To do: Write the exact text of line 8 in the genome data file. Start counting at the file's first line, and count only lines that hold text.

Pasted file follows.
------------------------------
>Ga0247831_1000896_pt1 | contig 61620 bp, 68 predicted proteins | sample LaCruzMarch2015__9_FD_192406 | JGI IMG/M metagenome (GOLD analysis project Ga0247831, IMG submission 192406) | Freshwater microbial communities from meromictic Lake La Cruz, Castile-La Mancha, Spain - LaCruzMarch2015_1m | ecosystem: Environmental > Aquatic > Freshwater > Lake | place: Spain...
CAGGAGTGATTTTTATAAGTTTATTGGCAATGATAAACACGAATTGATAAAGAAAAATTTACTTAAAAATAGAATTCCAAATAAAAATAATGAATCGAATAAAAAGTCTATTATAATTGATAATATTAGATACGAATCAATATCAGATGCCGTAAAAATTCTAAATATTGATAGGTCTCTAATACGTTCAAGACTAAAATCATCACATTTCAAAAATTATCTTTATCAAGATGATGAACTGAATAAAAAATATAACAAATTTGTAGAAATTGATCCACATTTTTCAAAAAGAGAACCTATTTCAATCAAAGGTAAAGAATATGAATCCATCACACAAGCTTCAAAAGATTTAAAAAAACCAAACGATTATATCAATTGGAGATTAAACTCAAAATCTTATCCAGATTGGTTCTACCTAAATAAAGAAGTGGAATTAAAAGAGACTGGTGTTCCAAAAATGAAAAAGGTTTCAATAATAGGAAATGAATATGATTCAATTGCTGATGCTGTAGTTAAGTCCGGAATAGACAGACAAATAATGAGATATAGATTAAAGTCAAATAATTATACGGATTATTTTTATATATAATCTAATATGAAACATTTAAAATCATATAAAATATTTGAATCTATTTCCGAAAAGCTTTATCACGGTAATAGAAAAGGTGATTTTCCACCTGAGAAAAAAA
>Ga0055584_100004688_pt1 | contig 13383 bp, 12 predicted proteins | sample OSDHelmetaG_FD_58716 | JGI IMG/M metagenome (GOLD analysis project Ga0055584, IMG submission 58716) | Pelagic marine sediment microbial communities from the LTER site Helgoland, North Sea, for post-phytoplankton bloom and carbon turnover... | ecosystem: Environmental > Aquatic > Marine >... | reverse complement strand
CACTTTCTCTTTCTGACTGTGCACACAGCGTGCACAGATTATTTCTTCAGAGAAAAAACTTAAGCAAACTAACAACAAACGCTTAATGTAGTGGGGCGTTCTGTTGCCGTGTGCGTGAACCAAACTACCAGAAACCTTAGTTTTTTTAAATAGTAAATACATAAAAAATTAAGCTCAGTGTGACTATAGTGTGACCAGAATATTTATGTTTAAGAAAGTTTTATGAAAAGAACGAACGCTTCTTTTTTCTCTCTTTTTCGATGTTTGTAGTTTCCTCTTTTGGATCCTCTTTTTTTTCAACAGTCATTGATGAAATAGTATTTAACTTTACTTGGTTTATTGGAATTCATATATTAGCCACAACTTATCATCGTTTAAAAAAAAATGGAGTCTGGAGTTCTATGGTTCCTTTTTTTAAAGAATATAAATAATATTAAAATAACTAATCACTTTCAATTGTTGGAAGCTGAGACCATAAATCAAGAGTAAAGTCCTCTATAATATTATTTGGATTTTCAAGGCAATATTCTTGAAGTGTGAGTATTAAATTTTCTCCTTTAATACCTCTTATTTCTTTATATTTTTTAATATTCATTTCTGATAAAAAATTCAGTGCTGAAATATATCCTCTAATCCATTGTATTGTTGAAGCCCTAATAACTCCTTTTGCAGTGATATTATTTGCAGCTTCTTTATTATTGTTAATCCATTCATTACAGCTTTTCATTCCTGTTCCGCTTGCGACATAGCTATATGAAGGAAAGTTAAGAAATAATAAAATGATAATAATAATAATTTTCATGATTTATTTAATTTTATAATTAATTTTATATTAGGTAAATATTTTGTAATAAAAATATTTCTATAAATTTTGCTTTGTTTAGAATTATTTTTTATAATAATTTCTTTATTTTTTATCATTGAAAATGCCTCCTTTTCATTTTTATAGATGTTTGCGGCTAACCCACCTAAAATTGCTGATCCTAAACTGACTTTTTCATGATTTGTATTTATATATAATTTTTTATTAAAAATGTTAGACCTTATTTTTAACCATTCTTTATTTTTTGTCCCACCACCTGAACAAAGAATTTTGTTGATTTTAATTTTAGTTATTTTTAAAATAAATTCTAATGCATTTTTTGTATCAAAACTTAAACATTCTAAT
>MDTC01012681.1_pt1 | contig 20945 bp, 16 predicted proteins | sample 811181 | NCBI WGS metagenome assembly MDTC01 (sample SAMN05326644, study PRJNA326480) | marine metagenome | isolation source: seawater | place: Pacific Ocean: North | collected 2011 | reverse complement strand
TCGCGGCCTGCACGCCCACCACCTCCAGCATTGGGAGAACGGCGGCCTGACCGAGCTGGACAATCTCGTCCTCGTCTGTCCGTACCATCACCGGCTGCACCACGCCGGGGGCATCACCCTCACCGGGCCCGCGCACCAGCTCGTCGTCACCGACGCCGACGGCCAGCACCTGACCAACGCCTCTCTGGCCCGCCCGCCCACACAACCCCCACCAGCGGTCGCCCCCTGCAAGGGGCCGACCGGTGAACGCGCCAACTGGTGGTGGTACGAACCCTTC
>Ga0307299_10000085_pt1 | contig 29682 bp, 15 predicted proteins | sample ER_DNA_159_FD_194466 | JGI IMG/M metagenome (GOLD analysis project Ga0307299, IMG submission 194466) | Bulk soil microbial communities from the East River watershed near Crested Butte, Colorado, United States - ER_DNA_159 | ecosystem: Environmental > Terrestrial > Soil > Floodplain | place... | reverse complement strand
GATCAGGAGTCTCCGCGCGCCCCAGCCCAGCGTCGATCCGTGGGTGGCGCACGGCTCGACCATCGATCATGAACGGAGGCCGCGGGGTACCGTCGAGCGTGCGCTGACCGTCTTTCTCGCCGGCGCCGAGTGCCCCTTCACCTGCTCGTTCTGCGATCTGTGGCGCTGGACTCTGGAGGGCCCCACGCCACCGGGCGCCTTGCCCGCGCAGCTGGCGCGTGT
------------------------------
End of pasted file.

GATCAGGAGTCTCCGCGCGCCCCAGCCCAGCGTCGATCCGTGGGTGGCGCACGGCTCGACCATCGATCATGAACGGAGGCCGCGGGGTACCGTCGAGCGTGCGCTGACCGTCTTTCTCGCCGGCGCCGAGTGCCCCTTCACCTGCTCGTTCTGCGATCTGTGGCGCTGGACTCTGGAGGGCCCCACGCCACCGGGCGCCTTGCCCGCGCAGCTGGCGCGTGT